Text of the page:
Dobbs and the Holdings of Roe and Casey
In Dobbs v. Jackson Women’s Health Organization, the State of Mississippi has asked the U.S. Supreme Court to overrule Roe v. Wade (1973) and Planned Parenthood v. Casey (1992). Most observers believe that Dobbs fairly presents the question whether Roe and Casey should be overruled, and most of the Dobbs oral argument focused on that question. At oral argument, however, Chief Justice John Roberts asked whether Roe and Casey might entitle women only to a fair opportunity to obtain abortions during pregnancy. In the Chief Justice’s trial theory, neither Roe nor Casey entitles women to obtain abortions up through viability.
Since the trial theory was not raised in Dobbs until oral argument, it has not been studied with the attention it deserves. This Article studies the theory, and it does so with principles of jurisprudence about precedents. The Article studies the precedential effects of Roe, Casey, and eleven other Court constitutional abortion-rights decisions. The conventional wisdom restates those decisions accurately. If Roe and Casey have precedential value, the statute under challenge in Dobbs is facially unconstitutional. The trial theory effectively rewrites Roe and Casey; it makes them stand for propositions different from their holdings.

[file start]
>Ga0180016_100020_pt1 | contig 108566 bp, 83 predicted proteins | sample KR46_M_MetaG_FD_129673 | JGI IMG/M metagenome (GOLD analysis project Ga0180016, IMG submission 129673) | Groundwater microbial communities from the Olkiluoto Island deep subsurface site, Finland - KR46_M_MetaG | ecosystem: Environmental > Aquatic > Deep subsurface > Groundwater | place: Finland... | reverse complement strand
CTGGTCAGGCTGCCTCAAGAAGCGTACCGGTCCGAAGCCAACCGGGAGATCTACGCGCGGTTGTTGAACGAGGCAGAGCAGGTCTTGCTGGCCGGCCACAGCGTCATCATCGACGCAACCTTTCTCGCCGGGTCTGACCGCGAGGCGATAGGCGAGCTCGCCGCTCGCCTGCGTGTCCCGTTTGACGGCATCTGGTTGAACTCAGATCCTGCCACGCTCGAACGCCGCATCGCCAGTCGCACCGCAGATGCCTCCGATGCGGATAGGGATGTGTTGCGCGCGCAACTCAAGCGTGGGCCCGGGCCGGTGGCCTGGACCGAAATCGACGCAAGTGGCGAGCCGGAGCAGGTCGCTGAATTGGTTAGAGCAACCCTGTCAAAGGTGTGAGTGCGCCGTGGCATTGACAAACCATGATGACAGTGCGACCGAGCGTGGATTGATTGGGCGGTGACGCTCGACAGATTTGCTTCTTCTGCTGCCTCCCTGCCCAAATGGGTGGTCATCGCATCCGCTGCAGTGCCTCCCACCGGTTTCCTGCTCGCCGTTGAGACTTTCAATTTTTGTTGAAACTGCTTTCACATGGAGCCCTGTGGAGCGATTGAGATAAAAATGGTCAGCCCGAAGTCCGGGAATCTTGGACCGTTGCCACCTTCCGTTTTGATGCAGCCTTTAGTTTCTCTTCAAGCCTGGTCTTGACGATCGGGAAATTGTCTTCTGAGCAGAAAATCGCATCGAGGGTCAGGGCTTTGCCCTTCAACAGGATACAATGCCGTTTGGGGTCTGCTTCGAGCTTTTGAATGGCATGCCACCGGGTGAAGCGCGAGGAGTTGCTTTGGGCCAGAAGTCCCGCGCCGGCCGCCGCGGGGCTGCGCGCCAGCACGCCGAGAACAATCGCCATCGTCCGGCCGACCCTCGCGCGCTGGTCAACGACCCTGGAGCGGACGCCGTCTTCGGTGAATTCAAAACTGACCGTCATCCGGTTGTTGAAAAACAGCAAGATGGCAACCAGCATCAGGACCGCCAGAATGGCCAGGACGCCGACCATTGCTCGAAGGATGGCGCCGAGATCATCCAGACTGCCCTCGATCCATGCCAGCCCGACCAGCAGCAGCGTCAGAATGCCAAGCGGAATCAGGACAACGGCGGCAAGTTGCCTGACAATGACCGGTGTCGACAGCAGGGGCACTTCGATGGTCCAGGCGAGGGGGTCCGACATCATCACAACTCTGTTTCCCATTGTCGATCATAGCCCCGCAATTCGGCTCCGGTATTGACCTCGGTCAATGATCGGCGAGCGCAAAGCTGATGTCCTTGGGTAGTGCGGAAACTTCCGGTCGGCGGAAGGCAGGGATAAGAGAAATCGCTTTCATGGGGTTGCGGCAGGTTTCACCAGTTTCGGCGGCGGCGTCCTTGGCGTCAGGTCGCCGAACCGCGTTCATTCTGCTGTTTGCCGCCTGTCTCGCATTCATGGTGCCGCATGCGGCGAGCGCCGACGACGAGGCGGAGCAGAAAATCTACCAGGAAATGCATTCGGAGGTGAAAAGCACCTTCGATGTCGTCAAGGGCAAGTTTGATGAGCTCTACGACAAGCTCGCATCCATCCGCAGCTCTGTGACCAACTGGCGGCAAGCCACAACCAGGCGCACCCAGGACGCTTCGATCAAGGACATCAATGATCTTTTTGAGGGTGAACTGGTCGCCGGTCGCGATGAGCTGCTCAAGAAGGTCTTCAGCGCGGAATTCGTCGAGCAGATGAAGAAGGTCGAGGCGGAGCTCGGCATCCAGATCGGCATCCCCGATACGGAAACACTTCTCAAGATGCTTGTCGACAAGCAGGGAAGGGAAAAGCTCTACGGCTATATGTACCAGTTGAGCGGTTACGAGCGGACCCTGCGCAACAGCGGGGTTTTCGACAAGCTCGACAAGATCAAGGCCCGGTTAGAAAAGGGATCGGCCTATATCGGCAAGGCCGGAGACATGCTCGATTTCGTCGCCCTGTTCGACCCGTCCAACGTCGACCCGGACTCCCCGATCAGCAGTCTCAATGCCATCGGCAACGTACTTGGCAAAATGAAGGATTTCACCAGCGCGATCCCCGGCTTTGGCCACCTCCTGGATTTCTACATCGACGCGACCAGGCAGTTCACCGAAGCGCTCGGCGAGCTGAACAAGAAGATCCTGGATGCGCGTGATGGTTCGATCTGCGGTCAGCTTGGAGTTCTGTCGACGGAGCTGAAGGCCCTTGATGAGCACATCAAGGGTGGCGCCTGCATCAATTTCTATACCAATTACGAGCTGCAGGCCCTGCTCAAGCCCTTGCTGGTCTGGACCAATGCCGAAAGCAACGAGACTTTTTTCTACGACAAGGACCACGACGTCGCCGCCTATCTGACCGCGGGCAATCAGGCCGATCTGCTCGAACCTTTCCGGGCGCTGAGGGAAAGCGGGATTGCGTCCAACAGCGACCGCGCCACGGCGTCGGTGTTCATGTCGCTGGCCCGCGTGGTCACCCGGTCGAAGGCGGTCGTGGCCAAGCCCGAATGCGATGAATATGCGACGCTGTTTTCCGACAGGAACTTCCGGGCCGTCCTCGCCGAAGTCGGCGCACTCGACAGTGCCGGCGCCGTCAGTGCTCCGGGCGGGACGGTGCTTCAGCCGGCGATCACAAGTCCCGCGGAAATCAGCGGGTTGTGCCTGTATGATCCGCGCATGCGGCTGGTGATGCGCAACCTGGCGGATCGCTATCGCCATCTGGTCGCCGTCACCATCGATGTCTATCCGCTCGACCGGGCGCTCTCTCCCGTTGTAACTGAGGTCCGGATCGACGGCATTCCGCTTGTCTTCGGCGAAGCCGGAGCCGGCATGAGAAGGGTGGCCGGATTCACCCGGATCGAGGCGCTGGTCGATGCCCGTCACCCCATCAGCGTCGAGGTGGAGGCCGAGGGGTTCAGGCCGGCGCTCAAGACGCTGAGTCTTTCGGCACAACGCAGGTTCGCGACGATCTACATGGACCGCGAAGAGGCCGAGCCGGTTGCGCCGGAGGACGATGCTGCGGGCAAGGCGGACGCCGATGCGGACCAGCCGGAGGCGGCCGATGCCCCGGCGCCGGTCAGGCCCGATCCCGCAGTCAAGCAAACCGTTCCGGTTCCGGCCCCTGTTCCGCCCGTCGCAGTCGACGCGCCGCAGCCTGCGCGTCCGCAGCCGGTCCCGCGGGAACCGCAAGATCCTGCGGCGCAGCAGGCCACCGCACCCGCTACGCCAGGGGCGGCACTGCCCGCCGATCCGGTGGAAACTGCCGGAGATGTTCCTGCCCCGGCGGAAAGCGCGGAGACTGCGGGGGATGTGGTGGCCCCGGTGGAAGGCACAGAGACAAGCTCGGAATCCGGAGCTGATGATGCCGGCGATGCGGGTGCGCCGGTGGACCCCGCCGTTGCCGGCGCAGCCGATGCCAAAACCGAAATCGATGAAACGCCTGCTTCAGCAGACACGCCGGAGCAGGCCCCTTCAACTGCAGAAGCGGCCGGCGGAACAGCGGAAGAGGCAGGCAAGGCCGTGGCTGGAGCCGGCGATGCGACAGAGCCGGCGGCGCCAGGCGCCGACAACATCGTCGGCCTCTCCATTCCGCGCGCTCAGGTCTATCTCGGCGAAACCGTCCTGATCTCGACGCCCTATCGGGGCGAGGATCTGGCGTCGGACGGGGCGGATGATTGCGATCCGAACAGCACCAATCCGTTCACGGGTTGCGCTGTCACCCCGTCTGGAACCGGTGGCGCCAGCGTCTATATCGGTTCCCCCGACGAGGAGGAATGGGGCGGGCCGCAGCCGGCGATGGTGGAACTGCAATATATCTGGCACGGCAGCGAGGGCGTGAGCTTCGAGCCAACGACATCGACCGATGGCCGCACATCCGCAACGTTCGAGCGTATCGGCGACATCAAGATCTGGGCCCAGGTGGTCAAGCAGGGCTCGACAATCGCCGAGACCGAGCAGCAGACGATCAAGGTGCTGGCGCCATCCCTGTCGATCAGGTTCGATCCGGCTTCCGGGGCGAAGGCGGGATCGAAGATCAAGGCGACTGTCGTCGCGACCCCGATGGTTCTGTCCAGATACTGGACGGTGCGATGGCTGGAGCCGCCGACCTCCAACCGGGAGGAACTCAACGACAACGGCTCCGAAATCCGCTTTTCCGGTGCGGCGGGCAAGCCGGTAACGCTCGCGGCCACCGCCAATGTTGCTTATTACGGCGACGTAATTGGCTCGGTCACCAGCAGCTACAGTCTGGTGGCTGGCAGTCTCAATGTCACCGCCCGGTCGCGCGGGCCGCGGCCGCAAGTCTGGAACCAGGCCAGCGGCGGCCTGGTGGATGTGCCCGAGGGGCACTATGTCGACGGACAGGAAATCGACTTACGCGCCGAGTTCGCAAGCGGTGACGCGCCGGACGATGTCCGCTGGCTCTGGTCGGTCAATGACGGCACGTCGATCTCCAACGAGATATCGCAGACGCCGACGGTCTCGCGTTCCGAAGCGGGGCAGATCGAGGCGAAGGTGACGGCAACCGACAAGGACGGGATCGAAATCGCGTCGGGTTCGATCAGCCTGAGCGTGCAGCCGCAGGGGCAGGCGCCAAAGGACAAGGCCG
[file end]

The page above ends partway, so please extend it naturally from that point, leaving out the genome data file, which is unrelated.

The Article shows as much by demonstrating three more specific theses. First, Roe held that a state law violates federal substantive due process if it prohibits abortions pre-viability. Second, Roe also held that a state law is unconstitutional on its face if it restricts pre-viability abortions in numbers that seem substantial in relation to the post-viability abortions it could constitutionally prevent. Third, those two holdings from Roe have been followed in Casey and in eleven other federal substantive due process abortion cases.
Those theses do not determine how Dobbs should or will be decided. Justices could still reaffirm Roe and Casey, they could still overrule those cases, or they could rely on some other and even more untested rule of decision. But this Article does rule out the trial theory. In the process, this Article supplies a more systematic account than any other work to date of what Roe and Casey held. Lawyers and judges often say that Roe and Casey both hold that states may not bar abortion before viability. This Article makes patent what such statements leave latent—the specific constitutional law arguments of Roe and Casey, and the principles of jurisprudence that settle which of those arguments were holdings.
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